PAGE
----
It's time to stick up for journalism.
We need to recall the lessons of Watergate.
This week marks the 40th anniversary of the break-in that sparked the scandal. By the time the scandal had run its course, President Nixon had resigned in disgrace but the democratic institutions of the country were strengthened. The rule of law was upheld, our free press played its role and our politicians came together, regardless of party, and smacked down the wrongdoers.
On June 17, 1972, five men with some connection to the Republican Party were arrested while bugging the offices of the Democratic Party located in the Watergate hotel and apartment complex in Washington, D.C. The men were working for The Committee To Re-elect the President.
The Nixon administration sought to cover up its connection to the burglars. It offered hush money to individuals to not cooperate. It lied to the media and to the public. And Nixon tried to get the FBI to not investigate the crime in violation of the law.
Luckily, the media didn’t go away. Bob Woodward and Carl Bernstein, young reporters with the Washington Post, were relentless in pursuit of the story.
But even with top-flight media coverage, Nixon was re-elected in a landslide that fall. Yet the truth kept chipping away at him.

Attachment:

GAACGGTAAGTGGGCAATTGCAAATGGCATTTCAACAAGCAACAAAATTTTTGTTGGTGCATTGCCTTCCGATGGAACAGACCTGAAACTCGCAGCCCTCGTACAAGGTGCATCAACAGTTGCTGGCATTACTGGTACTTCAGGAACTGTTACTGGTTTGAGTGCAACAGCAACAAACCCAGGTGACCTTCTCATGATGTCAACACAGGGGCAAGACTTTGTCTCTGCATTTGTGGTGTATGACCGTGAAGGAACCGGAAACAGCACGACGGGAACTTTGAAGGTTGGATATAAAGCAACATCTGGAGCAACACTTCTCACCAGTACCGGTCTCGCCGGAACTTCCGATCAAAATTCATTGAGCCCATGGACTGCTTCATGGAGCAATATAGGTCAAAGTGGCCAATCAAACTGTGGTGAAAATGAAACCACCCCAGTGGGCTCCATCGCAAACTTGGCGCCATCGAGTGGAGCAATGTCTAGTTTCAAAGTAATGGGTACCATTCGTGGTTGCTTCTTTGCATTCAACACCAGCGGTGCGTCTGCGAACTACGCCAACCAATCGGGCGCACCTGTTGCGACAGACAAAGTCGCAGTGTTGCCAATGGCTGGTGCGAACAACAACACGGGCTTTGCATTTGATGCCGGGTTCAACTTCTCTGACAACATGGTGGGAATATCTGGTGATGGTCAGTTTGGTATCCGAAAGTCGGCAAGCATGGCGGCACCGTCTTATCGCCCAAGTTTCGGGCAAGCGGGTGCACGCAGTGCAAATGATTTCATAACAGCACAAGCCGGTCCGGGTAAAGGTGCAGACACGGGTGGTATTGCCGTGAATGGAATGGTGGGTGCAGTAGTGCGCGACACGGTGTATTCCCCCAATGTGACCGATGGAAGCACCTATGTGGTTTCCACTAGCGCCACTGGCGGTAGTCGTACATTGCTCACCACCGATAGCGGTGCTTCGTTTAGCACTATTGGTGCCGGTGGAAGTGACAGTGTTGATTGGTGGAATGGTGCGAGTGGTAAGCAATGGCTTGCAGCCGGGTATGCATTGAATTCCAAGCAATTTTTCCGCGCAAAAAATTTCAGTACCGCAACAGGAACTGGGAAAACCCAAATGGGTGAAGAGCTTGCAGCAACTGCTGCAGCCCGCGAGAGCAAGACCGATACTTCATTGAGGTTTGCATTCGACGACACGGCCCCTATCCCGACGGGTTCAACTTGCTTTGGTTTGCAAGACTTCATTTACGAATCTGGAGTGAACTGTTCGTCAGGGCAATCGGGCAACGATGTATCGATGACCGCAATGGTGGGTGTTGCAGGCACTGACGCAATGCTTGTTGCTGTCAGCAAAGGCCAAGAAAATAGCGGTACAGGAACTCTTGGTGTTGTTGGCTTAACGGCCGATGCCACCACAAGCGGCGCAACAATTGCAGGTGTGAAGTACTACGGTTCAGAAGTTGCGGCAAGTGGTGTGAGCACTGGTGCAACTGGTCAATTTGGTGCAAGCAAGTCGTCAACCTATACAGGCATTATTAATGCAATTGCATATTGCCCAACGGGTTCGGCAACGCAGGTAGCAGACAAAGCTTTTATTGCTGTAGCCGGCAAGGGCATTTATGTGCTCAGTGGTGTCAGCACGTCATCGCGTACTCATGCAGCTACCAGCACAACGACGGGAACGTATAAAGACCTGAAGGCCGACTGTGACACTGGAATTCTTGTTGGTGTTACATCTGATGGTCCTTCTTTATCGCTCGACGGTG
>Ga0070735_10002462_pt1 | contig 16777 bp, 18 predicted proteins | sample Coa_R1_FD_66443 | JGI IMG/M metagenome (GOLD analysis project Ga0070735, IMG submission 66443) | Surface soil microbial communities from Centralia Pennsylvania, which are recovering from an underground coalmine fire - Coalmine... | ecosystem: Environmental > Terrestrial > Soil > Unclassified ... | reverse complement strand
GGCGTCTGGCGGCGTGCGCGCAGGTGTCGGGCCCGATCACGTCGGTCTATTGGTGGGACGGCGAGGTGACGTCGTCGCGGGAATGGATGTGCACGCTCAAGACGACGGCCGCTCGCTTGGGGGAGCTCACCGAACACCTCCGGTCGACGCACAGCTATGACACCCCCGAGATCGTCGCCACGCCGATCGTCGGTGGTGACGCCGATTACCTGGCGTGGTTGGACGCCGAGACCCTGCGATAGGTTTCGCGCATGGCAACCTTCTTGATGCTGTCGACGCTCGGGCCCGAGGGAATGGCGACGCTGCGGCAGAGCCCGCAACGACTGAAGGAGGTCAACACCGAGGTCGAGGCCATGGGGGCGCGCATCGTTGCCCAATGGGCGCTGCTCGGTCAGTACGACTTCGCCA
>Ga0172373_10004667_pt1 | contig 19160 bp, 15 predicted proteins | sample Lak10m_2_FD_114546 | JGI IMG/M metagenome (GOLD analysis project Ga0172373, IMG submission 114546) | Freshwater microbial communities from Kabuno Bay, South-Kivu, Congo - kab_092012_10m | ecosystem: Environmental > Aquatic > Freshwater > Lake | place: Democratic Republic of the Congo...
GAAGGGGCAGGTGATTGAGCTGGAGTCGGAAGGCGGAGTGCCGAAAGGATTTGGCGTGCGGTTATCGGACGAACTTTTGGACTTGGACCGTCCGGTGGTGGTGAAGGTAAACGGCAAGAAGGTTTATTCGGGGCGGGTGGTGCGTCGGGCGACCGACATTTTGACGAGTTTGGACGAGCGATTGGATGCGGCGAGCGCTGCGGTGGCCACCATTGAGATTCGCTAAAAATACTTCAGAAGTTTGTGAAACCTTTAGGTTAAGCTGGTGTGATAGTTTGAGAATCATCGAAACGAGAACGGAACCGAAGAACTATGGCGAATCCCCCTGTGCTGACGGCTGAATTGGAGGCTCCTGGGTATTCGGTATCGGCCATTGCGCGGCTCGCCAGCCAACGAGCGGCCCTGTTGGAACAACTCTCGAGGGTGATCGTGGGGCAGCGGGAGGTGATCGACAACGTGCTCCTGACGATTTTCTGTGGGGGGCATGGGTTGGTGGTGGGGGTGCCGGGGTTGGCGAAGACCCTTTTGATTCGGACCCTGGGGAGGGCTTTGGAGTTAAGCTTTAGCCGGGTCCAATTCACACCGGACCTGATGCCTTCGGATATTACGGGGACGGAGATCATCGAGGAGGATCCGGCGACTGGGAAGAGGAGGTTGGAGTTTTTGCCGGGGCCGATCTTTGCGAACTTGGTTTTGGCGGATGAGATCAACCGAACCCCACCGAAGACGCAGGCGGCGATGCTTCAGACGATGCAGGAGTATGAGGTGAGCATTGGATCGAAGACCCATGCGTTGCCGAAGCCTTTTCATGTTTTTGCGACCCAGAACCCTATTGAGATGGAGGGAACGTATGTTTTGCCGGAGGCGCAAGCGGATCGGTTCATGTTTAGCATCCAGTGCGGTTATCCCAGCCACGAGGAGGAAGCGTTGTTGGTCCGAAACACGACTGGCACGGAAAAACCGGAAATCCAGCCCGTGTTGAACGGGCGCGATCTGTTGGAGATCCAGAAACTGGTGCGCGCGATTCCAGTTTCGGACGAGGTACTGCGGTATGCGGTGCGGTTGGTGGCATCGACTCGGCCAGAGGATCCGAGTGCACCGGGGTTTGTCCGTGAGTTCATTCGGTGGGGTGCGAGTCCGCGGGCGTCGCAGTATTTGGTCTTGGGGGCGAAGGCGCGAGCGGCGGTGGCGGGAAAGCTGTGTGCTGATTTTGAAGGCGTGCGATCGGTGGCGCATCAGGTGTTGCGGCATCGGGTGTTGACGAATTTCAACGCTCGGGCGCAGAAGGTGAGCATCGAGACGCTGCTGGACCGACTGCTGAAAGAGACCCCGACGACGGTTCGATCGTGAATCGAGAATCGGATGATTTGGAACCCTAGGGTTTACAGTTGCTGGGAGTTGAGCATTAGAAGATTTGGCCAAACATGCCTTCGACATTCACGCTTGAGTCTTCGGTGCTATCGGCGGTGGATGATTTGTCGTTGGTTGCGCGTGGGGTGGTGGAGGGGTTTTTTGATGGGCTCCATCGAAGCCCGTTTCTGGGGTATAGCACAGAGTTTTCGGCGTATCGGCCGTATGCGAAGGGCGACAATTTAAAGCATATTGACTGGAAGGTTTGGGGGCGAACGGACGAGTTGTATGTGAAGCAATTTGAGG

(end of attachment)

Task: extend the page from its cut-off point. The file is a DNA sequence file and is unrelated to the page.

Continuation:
By 1973, the U.S. Senate, Democrats and Republicans, in a show of solidarity, voted 77-0 to form a committee to investigate Watergate. By March 1974, numerous top-level administration officials were indicted for hindering the Watergate investigation. Nixon was named as an unindicted co-conspirator.
By that summer, it came out that Nixon had recorded all conversations in the White House Oval Office for years. The tapes revealed he was aware of his administration’s involvement in the actual break-in and he sought to cover it up.
Nixon was done. Facing certain impeachment, he resigned on Aug. 8, 1974.
Watergate made it clear that no one, including the president, is above the law. Also, the media did its job and held the most powerful officials accountable. Moreover, Watergate was a moment when the Democrats and Republicans put country and democracy above partisan pettiness.
Since then, though, these lessons seem to have gotten lost.
We’ve had several presidents who've acted as though they were above the law.
President Reagan was deeply involved in the Iran-Contra scandal and paid no price for it. President George W. Bush ordered torture, even though that was against the law, and got away with it. And President Obama has asserted the right to assassinate anyone, including U.S. citizens, overseas, and he appears to be paying no price for that, either.
Meanwhile, the press is much less powerful today than it was during Watergate. The Internet has decimated newspapers, and much of the media is more concerned with having a shouting match than with digging out the facts.
For its part, Congress is mired in partisanship.
Forty years after the break-in at the Watergate, our democratic institutions need to be put in better working order or we risk more abuses at the hands of the executive branch.
Brian Gilmore is a poet and public interest lawyer. He can be reached at firstname.lastname@example.org.
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